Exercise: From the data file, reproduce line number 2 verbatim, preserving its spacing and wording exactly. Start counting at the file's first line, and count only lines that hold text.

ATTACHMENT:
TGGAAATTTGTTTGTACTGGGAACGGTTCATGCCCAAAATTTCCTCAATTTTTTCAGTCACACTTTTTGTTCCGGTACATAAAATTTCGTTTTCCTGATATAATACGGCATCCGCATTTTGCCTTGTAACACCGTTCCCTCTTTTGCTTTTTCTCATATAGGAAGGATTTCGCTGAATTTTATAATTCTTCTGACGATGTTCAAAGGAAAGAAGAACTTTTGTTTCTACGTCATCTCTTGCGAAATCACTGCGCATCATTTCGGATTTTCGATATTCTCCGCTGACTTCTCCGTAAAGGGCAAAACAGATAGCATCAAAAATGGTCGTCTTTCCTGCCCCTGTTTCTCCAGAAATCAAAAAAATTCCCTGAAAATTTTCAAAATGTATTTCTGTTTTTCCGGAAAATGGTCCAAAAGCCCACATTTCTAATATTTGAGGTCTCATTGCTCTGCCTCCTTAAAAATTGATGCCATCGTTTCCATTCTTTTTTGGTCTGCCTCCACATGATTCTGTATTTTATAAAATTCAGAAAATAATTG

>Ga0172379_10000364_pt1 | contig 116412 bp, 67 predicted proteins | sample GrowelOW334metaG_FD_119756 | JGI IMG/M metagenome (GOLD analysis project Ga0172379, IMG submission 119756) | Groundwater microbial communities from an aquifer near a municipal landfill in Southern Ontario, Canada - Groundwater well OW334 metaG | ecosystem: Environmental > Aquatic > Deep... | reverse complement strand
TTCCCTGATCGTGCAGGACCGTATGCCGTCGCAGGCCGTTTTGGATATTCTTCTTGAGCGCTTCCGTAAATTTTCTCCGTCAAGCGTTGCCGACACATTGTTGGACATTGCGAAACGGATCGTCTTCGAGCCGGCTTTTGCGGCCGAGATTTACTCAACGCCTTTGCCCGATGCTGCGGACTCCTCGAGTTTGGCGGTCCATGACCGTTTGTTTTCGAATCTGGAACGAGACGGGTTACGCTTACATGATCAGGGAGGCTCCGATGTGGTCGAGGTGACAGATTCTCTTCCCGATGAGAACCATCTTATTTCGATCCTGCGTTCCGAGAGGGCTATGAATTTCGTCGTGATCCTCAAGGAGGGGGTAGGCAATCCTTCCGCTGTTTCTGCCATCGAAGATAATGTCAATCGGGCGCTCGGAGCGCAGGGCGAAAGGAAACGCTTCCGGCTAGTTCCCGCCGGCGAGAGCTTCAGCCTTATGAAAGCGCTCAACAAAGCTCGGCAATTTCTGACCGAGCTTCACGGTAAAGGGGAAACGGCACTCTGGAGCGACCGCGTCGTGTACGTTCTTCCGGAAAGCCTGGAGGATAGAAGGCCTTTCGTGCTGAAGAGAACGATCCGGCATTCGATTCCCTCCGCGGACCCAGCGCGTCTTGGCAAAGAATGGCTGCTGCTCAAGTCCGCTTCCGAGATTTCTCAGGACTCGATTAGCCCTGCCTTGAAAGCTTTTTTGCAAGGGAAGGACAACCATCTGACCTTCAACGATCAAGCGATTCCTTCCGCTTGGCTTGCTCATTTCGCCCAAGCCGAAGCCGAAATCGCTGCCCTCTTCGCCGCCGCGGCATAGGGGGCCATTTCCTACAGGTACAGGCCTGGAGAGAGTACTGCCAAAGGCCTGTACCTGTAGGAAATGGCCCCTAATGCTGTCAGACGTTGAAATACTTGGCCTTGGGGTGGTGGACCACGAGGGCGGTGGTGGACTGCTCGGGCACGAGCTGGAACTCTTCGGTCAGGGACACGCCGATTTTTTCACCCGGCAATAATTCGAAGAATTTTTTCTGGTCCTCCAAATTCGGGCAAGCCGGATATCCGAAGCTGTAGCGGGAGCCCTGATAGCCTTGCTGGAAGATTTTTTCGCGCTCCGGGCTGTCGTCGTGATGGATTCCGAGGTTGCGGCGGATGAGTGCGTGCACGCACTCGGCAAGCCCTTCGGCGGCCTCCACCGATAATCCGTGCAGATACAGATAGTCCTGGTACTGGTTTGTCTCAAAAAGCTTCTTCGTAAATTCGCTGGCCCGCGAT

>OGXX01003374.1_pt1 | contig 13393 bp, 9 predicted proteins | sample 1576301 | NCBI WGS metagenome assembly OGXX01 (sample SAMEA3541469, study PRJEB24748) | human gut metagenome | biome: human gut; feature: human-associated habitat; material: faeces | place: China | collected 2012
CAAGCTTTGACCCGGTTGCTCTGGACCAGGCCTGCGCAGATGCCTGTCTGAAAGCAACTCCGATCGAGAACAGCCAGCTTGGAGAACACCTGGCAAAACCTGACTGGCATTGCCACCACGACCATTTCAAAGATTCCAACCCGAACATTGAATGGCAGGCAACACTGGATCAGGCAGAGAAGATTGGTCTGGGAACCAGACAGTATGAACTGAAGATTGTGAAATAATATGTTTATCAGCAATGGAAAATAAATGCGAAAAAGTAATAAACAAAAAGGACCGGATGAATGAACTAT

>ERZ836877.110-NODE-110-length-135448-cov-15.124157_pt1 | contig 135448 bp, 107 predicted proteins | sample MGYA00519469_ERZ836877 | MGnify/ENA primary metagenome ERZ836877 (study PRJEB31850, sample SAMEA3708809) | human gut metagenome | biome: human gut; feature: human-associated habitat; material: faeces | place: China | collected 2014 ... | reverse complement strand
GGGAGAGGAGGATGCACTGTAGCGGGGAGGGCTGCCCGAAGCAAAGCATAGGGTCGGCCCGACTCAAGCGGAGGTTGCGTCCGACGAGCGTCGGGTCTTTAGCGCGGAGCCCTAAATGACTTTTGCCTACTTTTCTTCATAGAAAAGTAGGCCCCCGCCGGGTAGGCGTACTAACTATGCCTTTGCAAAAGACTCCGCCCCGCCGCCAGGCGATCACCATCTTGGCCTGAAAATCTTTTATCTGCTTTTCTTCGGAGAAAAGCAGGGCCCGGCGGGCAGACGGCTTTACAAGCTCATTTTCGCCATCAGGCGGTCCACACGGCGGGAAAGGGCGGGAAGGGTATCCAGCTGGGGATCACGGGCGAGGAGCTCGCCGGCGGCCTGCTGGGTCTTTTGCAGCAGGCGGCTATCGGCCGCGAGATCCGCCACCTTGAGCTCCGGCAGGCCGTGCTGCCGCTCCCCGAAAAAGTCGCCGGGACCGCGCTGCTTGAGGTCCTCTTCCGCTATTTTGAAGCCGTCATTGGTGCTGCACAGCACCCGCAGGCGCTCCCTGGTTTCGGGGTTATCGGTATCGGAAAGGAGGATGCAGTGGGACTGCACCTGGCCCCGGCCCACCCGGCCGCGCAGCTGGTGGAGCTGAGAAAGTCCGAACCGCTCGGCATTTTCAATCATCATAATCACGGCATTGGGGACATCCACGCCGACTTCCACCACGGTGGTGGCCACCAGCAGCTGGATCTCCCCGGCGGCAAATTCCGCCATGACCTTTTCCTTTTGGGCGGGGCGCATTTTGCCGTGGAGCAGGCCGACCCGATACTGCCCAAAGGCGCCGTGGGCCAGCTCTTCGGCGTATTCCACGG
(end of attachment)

>Ga0172379_10000364_pt1 | contig 116412 bp, 67 predicted proteins | sample GrowelOW334metaG_FD_119756 | JGI IMG/M metagenome (GOLD analysis project Ga0172379, IMG submission 119756) | Groundwater microbial communities from an aquifer near a municipal landfill in Southern Ontario, Canada - Groundwater well OW334 metaG | ecosystem: Environmental > Aquatic > Deep... | reverse complement strand